Autism: What does it feel like?

This drawing shows what it feels like in my brain with all those tiny details of information coming in every single second. The title is in Dutch and it says: “Information Processing Company Remrov”


When I was 21 years old I was diagnosed with autism. This is quite late, especially because my family and I already felt that there was something different about me since I was little. I just lived totally in my own world, and I didn’t even notice when people were talking to me. I found the whole world around me just one big, confusing choas.

In elementary school I could really feel I was different from the other kids. I saw all of them play and laugh together. They interacted with each other in a very natural way. They were all extroverted, while my whole world was inside my own head. I just stood there not knowing what to do, and I didn’t understand anything of the whole world around me. In order to fit in I started to study the other kids, their language, their behaviour, their manners, everything — and then I copied it in similar kind of situations. This did help me to fit in with my classmates, but my responses where quite limited, since every situation is different, and often I just didn’t know how to respond. I didn’t know how to communicate with people at all. Once I even tried to express affection by kicking a ball into someone’s face.

But I’m highly intelligent and have always been very aware of my quirks and difficulties. I’ve always been self-analyzing in order to find solutions and make my life esier and more manageable. Since I was little I created a whole survival strategy to keep myself standing in this society and to keep my life running more smoothly. I have overcome many things, including my own poor communication and the bullying I went through on a regular basis. And as a result, my self esteem has grown. I went from a highly frightened person who was hardly reachable to quite an outgoing individual who knows what she needs to have good and pleasant life.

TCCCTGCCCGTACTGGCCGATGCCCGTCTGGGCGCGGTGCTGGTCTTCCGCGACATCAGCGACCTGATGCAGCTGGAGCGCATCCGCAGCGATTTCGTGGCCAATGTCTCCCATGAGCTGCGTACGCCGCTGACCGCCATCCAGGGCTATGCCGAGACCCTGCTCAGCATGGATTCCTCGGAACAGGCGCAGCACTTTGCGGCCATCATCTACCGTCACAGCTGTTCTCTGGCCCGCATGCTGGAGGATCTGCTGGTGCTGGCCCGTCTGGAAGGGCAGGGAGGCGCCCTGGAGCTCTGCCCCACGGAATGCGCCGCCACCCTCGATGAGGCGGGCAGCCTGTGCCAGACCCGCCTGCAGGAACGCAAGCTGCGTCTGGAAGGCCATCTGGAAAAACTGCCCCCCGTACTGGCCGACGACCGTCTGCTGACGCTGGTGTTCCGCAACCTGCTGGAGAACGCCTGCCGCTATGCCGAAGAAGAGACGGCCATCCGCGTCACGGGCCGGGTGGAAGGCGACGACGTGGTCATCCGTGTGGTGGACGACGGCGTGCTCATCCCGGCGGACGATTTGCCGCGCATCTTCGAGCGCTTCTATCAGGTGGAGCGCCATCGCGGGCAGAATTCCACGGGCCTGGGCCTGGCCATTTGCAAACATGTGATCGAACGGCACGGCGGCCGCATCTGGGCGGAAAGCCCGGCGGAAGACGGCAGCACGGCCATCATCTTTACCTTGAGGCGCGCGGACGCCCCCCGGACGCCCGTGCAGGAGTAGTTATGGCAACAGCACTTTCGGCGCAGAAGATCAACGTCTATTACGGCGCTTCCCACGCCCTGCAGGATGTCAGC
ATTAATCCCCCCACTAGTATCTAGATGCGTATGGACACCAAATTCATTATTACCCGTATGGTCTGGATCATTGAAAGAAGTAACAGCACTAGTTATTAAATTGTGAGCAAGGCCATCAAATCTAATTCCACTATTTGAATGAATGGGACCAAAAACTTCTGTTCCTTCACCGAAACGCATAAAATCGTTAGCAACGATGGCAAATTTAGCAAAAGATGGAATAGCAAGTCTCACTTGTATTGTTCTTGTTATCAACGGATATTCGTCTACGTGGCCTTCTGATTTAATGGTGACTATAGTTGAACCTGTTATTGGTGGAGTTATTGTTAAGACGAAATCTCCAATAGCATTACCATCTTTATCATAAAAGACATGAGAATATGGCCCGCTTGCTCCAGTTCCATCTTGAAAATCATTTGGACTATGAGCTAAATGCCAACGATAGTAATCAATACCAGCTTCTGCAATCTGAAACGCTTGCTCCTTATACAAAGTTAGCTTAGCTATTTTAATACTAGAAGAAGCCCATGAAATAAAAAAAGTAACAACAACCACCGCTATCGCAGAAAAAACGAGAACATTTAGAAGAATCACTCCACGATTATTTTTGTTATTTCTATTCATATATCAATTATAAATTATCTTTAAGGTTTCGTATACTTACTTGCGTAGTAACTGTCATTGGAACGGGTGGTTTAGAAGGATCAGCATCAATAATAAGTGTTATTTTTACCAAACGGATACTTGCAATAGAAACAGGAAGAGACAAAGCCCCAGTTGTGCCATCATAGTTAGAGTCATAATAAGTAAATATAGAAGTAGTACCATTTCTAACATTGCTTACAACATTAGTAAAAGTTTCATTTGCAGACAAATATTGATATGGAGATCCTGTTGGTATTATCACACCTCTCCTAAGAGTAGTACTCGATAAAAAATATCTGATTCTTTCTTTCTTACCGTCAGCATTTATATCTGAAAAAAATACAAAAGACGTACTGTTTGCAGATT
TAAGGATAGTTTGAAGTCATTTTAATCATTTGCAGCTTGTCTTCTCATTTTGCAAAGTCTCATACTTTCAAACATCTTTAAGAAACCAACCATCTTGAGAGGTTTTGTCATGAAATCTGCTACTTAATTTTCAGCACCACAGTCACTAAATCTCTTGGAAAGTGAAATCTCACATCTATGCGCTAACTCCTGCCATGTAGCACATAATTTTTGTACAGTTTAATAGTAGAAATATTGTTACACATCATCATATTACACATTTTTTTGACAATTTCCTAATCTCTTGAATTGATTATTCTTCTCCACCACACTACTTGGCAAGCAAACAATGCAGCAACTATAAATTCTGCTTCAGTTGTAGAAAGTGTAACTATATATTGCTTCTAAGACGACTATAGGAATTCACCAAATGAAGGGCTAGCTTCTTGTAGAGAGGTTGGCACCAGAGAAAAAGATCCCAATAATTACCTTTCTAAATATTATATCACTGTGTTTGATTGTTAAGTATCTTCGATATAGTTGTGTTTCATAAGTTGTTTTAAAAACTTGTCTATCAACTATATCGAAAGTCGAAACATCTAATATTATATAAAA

For many years I’ve given lectures about autism in the Netherlands, with the goal of raising awareness. I’ve become very passionate about helping other people with autism and their family members and friends. I want to keep passing on the things that helped me, and what I have learned about myself.


10 comments on “Autism

  1. You are an amazing artist! How long have you been drawing? Thank you for liking my drawings as well. 🙂 I have a friend who is almost 50 and has just been diagnosed with autism. He is a brilliant pianist!

    • Thank you very much again! I have been drawing my whole life but became more serious about being an artist about 4 years ago. That’s so cool that your friend is a brilliant pianist. Can he read notes? I play the piano too, but I can’t read notes. I play everything by ear and from memory.

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